WikiLeaks founder Julian Assange is apparently no longer willing to pen a comprehensive book about his life.
According to the UK-based Guardian, the lucrative book deal with publishers Canongate and Knopf unceremoniously collapsed after Assange became "unhappy" with the process.
However, Assange may have also told publishers that the book - in the process of being ghostwritten by novelist Andrew O'Hagan - could potentially provide "ammunition" to U.S. prosecutors intent on seeking his extradition.
It should be noted that the WikiLeaks founder originally hoped the memoirs "would become one of the unifying documents of [this] generation," while generating enough cash to fund his legal fight against extradition to Sweden or the United States.
"I have spent £200,000 for legal costs and I need to defend myself," Assange stated shortly after signing the deal.
Unsurprisingly, a spokesperson for Canongate said the publisher would refrain from discussing the book "until it is ready to."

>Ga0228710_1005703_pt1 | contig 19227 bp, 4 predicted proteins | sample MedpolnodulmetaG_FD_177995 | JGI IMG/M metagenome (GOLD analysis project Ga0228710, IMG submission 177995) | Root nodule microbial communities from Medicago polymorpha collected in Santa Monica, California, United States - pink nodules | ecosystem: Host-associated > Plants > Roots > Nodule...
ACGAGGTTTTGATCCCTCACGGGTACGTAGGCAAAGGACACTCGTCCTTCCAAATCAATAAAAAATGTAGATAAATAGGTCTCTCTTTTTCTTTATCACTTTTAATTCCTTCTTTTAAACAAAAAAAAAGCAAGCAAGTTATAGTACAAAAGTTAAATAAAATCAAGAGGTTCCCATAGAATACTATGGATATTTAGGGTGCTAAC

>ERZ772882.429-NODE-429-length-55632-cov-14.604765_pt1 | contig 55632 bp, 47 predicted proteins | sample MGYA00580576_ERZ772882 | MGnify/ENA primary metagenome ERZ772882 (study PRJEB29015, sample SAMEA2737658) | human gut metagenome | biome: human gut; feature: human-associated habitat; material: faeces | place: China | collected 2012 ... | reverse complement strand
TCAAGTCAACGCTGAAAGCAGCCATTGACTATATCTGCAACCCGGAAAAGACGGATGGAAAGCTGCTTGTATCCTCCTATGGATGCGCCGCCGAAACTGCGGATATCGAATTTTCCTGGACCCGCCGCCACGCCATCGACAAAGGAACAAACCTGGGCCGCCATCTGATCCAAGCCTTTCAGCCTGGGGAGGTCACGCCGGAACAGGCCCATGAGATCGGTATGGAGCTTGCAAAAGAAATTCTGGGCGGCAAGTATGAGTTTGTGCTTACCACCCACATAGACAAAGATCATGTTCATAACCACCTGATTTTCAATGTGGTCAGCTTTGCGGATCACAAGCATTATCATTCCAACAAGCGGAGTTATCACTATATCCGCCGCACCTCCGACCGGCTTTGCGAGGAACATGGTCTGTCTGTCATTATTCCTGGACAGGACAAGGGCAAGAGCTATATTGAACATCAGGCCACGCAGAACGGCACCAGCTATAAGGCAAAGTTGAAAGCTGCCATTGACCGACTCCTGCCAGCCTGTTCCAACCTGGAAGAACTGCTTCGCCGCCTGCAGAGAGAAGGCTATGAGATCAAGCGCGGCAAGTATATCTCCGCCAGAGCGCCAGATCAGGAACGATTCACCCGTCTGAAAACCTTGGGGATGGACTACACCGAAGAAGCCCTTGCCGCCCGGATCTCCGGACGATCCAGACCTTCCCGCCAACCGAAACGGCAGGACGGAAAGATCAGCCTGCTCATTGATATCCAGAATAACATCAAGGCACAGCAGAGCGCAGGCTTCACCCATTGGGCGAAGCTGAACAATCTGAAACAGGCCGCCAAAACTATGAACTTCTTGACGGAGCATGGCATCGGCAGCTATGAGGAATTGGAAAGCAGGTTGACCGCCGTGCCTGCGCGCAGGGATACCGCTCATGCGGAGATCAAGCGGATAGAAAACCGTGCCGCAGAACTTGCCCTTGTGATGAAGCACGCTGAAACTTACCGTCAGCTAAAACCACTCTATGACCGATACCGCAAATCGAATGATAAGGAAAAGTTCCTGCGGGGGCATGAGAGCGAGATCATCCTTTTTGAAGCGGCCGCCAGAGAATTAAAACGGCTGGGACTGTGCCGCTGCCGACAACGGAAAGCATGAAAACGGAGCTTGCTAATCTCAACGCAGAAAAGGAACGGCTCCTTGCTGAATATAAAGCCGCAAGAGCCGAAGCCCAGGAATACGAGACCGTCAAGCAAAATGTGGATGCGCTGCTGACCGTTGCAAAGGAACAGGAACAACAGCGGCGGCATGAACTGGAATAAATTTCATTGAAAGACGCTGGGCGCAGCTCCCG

However, the spokesperson emphasized the contract with Assange is "still very much alive, with over 35 publishers around the world committed to publishing this book."
Nevertheless, as Esther Addley of the Guardian points out, it remains unclear if Canongate will attempt to persuade Assange to change his mind or pursue the project in a different form.
Also uncertain is whether the material gathered in the course of researching the book will fall under the publisher's copyright - which could potentially allow it to move forward without his direct involvement.